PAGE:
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Wherever there is a starved soul, there is an act of injustice. He has a right to all the music, painting, light, knowledge and happiness that there is in this world. Every longing is God's promise of fulfillment.

Every man, woman and child that is born into this world is entitled to air to breathe, sunlight to kiss his forehead, music to charm his soul, playing forms of color to delight his eye, earth to stand upon, room to work in. Everything that is needed to develop the powers and faculties of him is his divine right. And there will be revolutions and questions and changes until every man comes to his right; for the infinite God stands behind him, whispering to him all the while in the name of justice, that he shall have it. You can not crush it down. Laws can not stop it; serried columns of armies are powerless-for the whole universe stands behind one man that is defrauded, by consent or active organization, of the full development of every power and faculty with which he was born. That is what makes this such a splendid world to be born into, a world of justice. That is why legislatures are trying to bring order. That is why organized efforts are seeking to efface discontent. Here is the secret of it: We move along our common daily way, inattent, it may be, to this or to that; suddenly a cry of injustice is raised, and it becomes imperative upon us all. The two parties in England have been quarreling about the Irish question for eight hundred years. One tosses it to another and the other back again. Each seeks to make political capital out of it. By and by one man puts it in this form: "It is time we did justice to Ireland." Here is a calm, quiet statement, the introduction of a new word-justice to Ireland. It breaks parties asunder, it turns the whole of that civilization upside down, and the adjustment of the new lines of politics in England is simply on this

side or that of the line of justice to Ireland. Take your questions, then, out of politics and make them questions of justice. Take your little questions out of narrow conceptions, and bring them to the test of justice: "Am I doing to my neighbor what I would like to have my neighbor do to me?" If I am not, I am taking part with injustice; and for every dollar I get that is taken from a man, which has not been fairly earned, I will have to pay, and society will have to pay, with sorrow and tears, for "the judgments of God are true and righteous altogether."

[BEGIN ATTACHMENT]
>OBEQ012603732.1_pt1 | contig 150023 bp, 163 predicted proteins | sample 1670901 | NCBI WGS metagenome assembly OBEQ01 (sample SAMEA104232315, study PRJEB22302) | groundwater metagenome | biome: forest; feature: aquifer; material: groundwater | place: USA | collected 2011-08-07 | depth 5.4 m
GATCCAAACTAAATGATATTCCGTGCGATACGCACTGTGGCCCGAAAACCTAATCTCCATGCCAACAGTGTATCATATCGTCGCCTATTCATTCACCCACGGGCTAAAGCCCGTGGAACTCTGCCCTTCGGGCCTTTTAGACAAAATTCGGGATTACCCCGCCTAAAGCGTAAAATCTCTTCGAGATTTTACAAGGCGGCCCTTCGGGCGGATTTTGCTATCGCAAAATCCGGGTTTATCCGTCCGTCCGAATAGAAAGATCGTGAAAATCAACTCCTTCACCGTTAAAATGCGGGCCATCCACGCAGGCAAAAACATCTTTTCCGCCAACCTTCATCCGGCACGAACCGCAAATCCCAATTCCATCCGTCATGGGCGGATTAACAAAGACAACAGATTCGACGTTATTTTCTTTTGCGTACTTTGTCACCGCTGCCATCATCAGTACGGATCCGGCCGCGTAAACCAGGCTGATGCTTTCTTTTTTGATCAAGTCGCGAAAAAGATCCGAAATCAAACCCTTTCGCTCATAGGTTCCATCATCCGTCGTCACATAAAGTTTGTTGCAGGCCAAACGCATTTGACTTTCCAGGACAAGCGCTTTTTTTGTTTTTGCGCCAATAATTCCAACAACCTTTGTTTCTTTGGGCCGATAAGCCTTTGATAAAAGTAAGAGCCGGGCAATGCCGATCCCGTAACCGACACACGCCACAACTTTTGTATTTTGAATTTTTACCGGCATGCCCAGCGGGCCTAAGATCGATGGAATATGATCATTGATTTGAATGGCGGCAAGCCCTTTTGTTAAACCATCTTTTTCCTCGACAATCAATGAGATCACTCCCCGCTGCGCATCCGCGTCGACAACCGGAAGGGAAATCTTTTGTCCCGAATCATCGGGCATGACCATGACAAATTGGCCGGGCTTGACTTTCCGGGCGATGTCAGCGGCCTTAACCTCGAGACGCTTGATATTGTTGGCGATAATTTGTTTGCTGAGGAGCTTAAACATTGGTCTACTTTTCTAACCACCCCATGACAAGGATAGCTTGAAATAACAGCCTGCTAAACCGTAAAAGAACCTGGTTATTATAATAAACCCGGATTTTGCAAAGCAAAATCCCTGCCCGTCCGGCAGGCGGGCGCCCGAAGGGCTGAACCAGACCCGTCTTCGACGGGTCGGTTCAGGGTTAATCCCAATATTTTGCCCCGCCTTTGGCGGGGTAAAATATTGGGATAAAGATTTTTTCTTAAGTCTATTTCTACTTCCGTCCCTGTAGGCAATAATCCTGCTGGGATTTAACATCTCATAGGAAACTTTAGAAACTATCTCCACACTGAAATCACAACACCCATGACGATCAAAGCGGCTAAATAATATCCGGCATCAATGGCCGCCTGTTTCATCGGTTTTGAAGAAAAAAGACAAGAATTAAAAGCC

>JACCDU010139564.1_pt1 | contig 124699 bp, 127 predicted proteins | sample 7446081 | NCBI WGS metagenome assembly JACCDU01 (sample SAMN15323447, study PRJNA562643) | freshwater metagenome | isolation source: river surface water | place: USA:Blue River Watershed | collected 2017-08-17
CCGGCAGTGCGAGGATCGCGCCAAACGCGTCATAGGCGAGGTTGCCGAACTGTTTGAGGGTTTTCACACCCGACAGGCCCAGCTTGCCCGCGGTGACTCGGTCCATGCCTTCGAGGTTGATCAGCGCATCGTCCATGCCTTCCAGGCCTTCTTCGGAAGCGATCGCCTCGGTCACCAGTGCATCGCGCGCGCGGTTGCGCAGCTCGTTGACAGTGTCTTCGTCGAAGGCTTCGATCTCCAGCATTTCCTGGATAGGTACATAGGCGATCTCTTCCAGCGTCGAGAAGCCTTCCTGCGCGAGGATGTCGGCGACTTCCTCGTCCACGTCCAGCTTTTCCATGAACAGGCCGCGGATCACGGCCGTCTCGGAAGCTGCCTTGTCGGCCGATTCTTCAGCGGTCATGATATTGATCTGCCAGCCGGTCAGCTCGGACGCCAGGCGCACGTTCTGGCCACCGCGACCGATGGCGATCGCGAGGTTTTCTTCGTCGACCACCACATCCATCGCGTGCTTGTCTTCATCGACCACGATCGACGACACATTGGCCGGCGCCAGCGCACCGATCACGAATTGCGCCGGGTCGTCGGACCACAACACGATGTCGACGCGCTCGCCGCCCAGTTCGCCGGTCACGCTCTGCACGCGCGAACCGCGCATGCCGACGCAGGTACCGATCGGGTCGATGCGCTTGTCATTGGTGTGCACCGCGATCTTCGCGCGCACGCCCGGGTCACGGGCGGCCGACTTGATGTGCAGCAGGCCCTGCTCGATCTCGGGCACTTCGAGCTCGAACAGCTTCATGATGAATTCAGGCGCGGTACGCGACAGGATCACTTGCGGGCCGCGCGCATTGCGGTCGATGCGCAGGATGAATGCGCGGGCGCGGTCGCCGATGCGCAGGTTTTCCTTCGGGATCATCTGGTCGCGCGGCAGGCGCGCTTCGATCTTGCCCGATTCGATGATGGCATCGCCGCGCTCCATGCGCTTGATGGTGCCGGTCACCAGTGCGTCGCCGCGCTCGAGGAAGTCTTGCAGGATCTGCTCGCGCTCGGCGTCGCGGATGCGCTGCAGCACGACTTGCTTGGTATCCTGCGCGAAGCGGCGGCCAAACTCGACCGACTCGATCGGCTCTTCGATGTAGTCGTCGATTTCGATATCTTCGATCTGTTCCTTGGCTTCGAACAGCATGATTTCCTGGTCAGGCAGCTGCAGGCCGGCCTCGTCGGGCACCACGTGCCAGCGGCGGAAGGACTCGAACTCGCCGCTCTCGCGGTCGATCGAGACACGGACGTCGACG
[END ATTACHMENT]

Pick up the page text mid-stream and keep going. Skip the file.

The light of the body is the eye; if therefore thine eye be single, thy whole body shall be full of light. But if thine eye be evil, thy whole body shall be full of darkness. If therefore the light that is in thee be darkness, how great is that darkness!"

MATT. vi, 22, 23.

"I am the light of the world; he that followeth me shall not walk in darkness, but shall have the light of life."

JOHN viii, 12.


HAT a fine eye for nature Jesus had. What a close observation of things that were going on in nature; and what an accurate perception of their use and their place. How unerringly he traces the analogy between the material and the spiritual birth. I think it is Ruskin who calls attention to the fact that landscape art, which is after all the highest form of art, is peculiarly christian; that it has developed within christian times and particularly within later christian times a fine feeling of the spiritual quality of nature, the heart that is in it, the joy that animates it. This feeling for nature, this sense of its inner meaning, this detection of the subtle lines of relation that have bound one thing to another, characterizes Jesus.

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